lists.openwall.net   lists  /  announce  owl-users  owl-dev  john-users  john-dev  passwdqc-users  yescrypt  popa3d-users  /  oss-security  kernel-hardening  musl  sabotage  tlsify  passwords  /  crypt-dev  xvendor  /  Bugtraq  Full-Disclosure  linux-kernel  linux-netdev  linux-ext4  PHC 
Open Source and information security mailing list archives
 
Hash Suite: Windows password security audit tool. GUI, reports in PDF.
[<prev] [next>] [<thread-prev] [thread-next>] [day] [month] [year] [list]
Date:	Mon, 12 Oct 2015 15:05:45 +1100
From:	Dave Chinner <david@...morbit.com>
To:	Andreas Gr├╝nbacher 
	<andreas.gruenbacher@...il.com>
Cc:	Alexander Viro <viro@...iv.linux.org.uk>,
	Theodore Ts'o <tytso@....edu>,
	Andreas Dilger <adilger.kernel@...ger.ca>,
	"J. Bruce Fields" <bfields@...ldses.org>,
	Jeff Layton <jlayton@...chiereds.net>,
	Trond Myklebust <trond.myklebust@...marydata.com>,
	Anna Schumaker <anna.schumaker@...app.com>,
	linux-ext4@...r.kernel.org, xfs@....sgi.com,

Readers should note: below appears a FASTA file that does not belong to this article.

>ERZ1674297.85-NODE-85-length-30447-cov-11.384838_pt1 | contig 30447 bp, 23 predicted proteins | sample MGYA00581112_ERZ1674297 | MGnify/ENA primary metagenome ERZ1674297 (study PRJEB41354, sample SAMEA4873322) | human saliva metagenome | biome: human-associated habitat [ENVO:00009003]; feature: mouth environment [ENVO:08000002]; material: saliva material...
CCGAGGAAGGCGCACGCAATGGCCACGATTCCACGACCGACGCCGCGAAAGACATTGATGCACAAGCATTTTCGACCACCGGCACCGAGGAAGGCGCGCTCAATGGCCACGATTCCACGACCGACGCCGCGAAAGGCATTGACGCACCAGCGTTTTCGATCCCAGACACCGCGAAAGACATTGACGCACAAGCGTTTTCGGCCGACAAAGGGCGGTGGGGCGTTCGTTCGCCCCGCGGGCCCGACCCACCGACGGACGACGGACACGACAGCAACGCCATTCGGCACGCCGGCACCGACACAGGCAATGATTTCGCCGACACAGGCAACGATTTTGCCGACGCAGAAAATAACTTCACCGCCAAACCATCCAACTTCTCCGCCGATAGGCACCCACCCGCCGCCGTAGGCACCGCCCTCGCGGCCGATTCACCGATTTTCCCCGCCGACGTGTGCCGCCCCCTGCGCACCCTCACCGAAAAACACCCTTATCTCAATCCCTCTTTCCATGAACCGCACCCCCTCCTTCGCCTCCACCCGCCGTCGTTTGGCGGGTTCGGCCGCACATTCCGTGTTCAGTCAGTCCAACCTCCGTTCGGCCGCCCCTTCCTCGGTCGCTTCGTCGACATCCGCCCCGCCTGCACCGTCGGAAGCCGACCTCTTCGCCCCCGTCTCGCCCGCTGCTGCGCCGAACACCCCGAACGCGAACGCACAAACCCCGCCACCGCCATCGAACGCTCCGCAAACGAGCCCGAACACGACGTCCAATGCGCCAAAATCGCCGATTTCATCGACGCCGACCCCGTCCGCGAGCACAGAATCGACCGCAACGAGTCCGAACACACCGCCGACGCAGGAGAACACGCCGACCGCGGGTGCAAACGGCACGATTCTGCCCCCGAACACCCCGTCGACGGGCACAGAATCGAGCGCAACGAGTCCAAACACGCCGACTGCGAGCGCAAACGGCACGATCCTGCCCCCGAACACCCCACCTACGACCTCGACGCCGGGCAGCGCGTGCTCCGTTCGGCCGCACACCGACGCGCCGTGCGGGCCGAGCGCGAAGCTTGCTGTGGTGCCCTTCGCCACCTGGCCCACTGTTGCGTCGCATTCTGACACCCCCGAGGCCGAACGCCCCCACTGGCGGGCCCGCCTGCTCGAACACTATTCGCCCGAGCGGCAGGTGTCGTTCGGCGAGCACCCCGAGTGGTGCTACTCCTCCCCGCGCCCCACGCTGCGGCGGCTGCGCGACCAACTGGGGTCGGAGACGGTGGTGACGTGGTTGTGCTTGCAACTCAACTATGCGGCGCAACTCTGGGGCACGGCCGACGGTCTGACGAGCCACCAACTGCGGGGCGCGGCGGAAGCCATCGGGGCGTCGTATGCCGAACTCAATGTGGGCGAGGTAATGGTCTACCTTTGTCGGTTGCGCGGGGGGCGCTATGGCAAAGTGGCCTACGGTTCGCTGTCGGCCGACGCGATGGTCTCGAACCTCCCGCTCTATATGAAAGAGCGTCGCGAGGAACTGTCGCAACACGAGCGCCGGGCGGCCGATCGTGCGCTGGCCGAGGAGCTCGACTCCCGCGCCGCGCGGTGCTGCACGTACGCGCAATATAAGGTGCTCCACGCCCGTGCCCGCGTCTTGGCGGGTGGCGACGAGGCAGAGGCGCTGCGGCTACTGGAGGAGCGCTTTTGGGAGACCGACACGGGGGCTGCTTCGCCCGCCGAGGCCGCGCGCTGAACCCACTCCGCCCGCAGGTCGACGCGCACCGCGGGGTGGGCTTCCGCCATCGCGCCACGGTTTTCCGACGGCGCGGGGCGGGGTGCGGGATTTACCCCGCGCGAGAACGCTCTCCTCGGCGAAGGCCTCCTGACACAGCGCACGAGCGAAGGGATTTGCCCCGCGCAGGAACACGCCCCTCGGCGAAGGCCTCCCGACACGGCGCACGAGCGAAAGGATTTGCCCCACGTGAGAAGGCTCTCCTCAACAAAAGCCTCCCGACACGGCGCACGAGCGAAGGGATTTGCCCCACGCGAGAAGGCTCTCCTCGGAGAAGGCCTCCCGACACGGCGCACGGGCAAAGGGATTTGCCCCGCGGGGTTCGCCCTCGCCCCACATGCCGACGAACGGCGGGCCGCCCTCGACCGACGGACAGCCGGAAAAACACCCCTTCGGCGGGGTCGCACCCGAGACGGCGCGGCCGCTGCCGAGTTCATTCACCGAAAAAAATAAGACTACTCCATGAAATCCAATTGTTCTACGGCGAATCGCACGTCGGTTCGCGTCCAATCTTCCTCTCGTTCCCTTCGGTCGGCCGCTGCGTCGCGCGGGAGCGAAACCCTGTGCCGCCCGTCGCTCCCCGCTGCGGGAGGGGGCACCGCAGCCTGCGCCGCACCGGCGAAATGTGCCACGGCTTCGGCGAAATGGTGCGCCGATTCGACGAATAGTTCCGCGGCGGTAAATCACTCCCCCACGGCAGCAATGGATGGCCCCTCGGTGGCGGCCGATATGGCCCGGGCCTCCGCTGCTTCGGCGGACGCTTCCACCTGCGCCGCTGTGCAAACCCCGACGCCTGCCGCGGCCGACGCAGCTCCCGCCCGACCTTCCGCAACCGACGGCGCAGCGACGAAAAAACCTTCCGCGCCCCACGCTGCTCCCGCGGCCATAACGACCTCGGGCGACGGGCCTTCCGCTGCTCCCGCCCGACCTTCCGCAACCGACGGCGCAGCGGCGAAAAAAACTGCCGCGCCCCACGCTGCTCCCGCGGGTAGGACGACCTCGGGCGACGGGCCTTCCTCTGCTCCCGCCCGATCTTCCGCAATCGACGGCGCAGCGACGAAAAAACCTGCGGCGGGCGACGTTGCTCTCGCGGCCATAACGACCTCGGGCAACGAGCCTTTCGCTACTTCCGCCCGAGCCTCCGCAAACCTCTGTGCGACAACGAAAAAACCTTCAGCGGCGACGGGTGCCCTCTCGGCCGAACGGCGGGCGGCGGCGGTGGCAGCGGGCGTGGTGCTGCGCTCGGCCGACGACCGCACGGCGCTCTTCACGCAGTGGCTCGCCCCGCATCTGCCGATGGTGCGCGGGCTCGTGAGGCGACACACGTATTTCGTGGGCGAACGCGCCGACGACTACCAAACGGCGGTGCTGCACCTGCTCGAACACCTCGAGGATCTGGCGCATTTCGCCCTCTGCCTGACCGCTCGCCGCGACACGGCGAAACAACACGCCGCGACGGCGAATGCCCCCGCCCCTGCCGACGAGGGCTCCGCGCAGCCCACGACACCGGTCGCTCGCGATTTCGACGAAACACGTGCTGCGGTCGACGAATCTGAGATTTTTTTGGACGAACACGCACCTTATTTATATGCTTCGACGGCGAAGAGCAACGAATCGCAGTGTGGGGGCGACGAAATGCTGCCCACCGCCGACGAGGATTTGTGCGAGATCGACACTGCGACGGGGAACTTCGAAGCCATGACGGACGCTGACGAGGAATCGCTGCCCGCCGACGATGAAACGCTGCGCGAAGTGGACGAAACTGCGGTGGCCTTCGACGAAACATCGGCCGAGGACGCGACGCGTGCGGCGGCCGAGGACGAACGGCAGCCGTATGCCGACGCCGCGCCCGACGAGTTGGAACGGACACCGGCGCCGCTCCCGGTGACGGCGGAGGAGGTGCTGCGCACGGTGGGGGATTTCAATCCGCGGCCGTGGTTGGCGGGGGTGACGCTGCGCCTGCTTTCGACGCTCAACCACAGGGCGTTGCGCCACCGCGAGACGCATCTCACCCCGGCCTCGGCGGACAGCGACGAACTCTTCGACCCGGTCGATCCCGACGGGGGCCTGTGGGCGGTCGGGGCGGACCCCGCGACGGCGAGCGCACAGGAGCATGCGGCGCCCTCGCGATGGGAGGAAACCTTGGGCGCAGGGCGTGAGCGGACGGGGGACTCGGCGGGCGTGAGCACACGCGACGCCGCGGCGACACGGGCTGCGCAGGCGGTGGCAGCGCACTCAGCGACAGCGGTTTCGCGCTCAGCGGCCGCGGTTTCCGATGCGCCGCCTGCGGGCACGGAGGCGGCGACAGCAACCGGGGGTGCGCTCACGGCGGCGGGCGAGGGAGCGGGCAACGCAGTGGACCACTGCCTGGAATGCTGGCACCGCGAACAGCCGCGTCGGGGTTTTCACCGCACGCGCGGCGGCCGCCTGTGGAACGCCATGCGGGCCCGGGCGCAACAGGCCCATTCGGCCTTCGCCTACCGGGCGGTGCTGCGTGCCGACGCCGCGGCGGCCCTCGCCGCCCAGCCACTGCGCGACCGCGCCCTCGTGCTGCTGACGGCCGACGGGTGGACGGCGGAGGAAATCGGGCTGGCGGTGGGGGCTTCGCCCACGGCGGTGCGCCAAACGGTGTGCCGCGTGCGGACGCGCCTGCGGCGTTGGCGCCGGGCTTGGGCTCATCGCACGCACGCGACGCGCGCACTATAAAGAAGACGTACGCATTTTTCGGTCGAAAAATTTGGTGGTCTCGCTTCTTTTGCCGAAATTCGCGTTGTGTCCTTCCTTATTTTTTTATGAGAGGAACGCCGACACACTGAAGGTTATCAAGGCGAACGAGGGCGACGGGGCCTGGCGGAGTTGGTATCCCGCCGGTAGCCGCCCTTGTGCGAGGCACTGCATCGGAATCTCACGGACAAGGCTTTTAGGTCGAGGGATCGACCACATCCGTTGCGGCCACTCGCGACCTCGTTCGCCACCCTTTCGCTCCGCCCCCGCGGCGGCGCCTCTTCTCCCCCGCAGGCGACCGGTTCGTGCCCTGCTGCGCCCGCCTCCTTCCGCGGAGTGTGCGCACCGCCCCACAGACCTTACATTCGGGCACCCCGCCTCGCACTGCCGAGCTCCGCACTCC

Linux Kernel Mailing List <linux-kernel@...r.kernel.org>,
	Linux FS-devel Mailing List <linux-fsdevel@...r.kernel.org>,
	Linux NFS Mailing List <linux-nfs@...r.kernel.org>,
	linux-cifs@...r.kernel.org,
	Linux API Mailing List <linux-api@...r.kernel.org>,
	Andreas Gruenbacher <agruenba@...hat.com>
Subject: Re: [PATCH v10 24/46] xfs: Add richacl support

On Mon, Oct 12, 2015 at 03:51:15AM +0200, Andreas Gr├╝nbacher wrote:
> 2015-10-12 2:10 GMT+02:00 Dave Chinner <david@...morbit.com>:
> > On Mon, Oct 12, 2015 at 12:58:35AM +0200, Andreas Gruenbacher wrote:
> >> diff --git a/fs/xfs/Kconfig b/fs/xfs/Kconfig
> >> index 5d47b4d..05dd312 100644
> >> --- a/fs/xfs/Kconfig
> >> +++ b/fs/xfs/Kconfig
> >> @@ -52,6 +52,17 @@ config XFS_POSIX_ACL
> >>